This report provides a critical assessment of the challenges encountered by students in the UTS Business School. More specifically, it will focus on the development of eating habits as university students transition from secondary education to tertiary education. Methods of research include recounting from my Integrating Business Perspectives group members and academic journal articles.
Results of research undertaken suggest it is probable that eating habits are likely to change as students transition from high school to university. This report recommends a new business model to address the underlying issue of unhealthy eating habits to improve the well-being of students in the UTS Business school. However, it should be noted that the research conducted is limited by small sample size (n=3).
The necessity of a regimented schedule challenges the eating habits of university students as they prioritize convenience instead of healthy eating. As a result, students will often choose to purchase high-fat and high-calorie food at fast food joints and other takeaway restaurants. This issue is a recurring theme in the sample of students interviewed that attend UTS Business School. For example, despite having brought his own lunch during secondary education, Ali notes that due to “never having enough time to pack my own stuff” he now tends to “eat whatever’s available” and McDonald’s and KFC are likely options. Moreover, Ali claims that this habit can arise due to stress caused by the different lifestyles of tertiary education. Similarly, Matteo previously had regimented and healthy meals while attending high school but now finds himself eating at sushi and fast food joints due to the quick service and accessible distance from campus. Matteo also claims that this behavior is further perpetuated by other friends who also choose to eat out.
In contrast, Mariam packs her own lunch consisting of a sandwich, fruits, and water on most days. She claims that this is most convenient for her as she can avoid the queues at hot food joints and can also have something “quick to eat” while traveling between classes. This difference in behavior may be due to differing perspectives of convenience. Ali and Matteo may value the convenience of not having to prepare meals, while Mariam may value the convenience of having food on hand between her classes. However, Mariam also opts to purchase food on other days at locations that are “most convenient” such as kebab shops and bakeries. Based on the primary research conducted on my fellow peers, it is apparent that the need for convenience by UTS Business School students can hurt one’s eating habits. Ultimately, the primary research conducted shows a reorientation in dietary requirements following university matriculation, resulting in harmful eating behaviors and highlighting the need for a new business model.
As the need for work-life balance increases during the transition from high school to university, an incessant need for more time challenges healthy eating habits. Musaiger et al. (2014) and Pelletier & Laska (2012) identify a lack of time due to studies as a fundamental obstacle to healthy eating habits. Hence, it is only expected that students report a substantial intake of high-fat and high-calorie foods (Racette et al. 2005; Brevard & Ricketts 1996; Driskell et al. 2005) as they seek the convenience of fast food outlets and takeaway restaurants. This theory is similar to the experiences of all subjects during primary research. Marquis (2005) outlines the two dimensions of convenience, time and energy. Both characteristics are identified in a list of the most common barriers to a healthy diet, which includes time constraints, increasing costs of food products, and their availability, followed by an absence of motivation in food preparation (Allom & Mullan 2014; Ashton et al. 2017). Additionally, other elements connected to negligent eating habits among university students include a higher perception of stress (Cartwright et al. 2003) and social pressure (Menozzi et al. 2015) as further reinforced by a study on the powerful effects of social conformity on how we eat (Pliner et al. 2007). Similar to Matteo’s experiences, the study determines that individuals eating in a group will consume similar types and amounts of food as those around them. Therefore, suggesting that surrounding peers and their unhealthy eating habits can influence our own dietary decisions in a social context. Ultimately, secondary research conducted confirms the need for a new business model as students’ eating habits are especially susceptible during their transition to university.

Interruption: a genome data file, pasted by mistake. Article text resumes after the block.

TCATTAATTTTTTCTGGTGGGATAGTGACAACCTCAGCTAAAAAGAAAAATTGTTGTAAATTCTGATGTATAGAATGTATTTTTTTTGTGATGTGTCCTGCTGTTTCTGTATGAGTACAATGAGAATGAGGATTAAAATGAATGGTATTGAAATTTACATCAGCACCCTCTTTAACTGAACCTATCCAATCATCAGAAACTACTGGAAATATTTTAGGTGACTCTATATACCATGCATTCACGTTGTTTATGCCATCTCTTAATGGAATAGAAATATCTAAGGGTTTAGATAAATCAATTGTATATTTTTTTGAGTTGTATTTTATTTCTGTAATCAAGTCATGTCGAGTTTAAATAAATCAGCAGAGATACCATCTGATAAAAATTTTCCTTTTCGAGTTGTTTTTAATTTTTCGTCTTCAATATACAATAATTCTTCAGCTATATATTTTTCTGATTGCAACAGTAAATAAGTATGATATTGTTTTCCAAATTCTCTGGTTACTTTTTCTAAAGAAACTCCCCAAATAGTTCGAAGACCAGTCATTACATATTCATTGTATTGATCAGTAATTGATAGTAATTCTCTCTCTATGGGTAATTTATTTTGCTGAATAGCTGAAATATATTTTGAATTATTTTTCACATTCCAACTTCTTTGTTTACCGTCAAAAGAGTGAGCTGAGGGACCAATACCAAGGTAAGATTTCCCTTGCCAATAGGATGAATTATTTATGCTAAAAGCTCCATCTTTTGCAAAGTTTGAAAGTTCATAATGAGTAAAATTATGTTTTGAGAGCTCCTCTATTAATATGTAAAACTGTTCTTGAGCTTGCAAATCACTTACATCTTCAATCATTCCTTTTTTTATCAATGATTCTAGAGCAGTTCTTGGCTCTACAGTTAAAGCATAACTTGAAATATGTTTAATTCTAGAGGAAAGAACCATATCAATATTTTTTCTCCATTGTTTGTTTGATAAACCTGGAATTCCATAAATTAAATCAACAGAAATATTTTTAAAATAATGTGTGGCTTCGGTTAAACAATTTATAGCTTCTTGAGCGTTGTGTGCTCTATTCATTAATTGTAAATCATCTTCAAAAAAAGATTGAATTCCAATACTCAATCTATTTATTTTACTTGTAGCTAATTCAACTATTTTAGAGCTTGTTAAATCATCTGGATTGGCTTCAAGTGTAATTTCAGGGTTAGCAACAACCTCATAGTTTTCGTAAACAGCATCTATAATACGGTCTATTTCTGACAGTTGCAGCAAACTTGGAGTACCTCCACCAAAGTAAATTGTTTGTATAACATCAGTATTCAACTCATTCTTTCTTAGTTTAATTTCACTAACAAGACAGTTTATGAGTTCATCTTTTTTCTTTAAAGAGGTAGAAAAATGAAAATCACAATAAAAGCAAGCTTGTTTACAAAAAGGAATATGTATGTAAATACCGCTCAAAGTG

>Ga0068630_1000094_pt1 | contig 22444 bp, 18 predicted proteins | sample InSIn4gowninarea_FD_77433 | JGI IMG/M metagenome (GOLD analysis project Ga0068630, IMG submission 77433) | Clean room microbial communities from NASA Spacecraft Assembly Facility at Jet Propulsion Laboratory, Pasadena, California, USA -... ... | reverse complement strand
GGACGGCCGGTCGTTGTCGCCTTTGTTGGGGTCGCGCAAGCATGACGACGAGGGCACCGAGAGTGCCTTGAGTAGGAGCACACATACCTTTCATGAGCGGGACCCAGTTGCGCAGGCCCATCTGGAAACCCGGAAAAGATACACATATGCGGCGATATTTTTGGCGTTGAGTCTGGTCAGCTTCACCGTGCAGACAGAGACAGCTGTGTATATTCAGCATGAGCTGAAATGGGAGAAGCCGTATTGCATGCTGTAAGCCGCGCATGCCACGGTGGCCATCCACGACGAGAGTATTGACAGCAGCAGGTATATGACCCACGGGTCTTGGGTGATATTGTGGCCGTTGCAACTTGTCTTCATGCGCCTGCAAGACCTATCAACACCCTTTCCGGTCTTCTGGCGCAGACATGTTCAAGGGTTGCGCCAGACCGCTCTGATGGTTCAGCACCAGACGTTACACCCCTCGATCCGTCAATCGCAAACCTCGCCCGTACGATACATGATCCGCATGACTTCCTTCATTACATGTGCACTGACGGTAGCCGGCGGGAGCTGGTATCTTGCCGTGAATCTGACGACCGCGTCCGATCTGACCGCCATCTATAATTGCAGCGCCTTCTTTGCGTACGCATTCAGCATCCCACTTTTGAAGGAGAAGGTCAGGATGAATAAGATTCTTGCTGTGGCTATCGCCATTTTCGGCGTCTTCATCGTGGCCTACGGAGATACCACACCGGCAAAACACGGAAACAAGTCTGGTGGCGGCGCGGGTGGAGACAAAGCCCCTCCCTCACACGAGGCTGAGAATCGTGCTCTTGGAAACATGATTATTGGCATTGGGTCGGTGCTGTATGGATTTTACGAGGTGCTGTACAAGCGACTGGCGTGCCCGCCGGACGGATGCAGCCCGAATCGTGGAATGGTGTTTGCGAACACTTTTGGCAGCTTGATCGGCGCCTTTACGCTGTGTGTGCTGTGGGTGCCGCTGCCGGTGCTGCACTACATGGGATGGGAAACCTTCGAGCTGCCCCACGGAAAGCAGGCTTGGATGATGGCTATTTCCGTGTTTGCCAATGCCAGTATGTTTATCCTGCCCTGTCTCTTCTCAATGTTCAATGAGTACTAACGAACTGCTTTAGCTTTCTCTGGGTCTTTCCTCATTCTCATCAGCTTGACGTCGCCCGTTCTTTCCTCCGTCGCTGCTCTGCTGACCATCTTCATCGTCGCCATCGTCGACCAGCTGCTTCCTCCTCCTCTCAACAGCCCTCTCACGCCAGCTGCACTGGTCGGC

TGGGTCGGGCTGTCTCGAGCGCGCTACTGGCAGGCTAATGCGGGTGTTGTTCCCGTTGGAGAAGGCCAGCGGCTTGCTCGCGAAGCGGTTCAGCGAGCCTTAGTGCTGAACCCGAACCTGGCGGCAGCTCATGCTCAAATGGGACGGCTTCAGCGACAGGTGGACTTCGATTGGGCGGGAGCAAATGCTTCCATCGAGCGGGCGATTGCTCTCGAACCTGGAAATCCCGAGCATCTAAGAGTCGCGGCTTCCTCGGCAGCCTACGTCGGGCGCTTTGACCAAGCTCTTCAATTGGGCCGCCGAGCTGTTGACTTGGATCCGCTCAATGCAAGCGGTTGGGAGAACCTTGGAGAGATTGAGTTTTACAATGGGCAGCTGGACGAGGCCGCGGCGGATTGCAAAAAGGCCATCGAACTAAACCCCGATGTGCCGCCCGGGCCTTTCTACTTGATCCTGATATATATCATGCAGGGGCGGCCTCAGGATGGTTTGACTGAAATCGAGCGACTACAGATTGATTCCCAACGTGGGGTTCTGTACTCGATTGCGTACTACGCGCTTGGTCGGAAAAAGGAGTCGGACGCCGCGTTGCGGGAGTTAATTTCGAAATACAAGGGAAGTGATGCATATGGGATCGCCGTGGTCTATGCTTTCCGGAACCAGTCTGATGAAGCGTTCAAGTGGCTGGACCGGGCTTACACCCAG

Conclusively, both primary and secondary research highlights the imperative need for a new business model that can offer healthy and convenient alternatives to fast food at UTS Business School. It is evident that students are especially susceptible during the process of transitioning from secondary education to tertiary education due to the drastic change in environment, lifestyle differences, and the influence of peers. Students find it challenging to balance their meals with the stress and lack of time caused by an increased workload, resulting in potentially negative impacts on their health in the long term.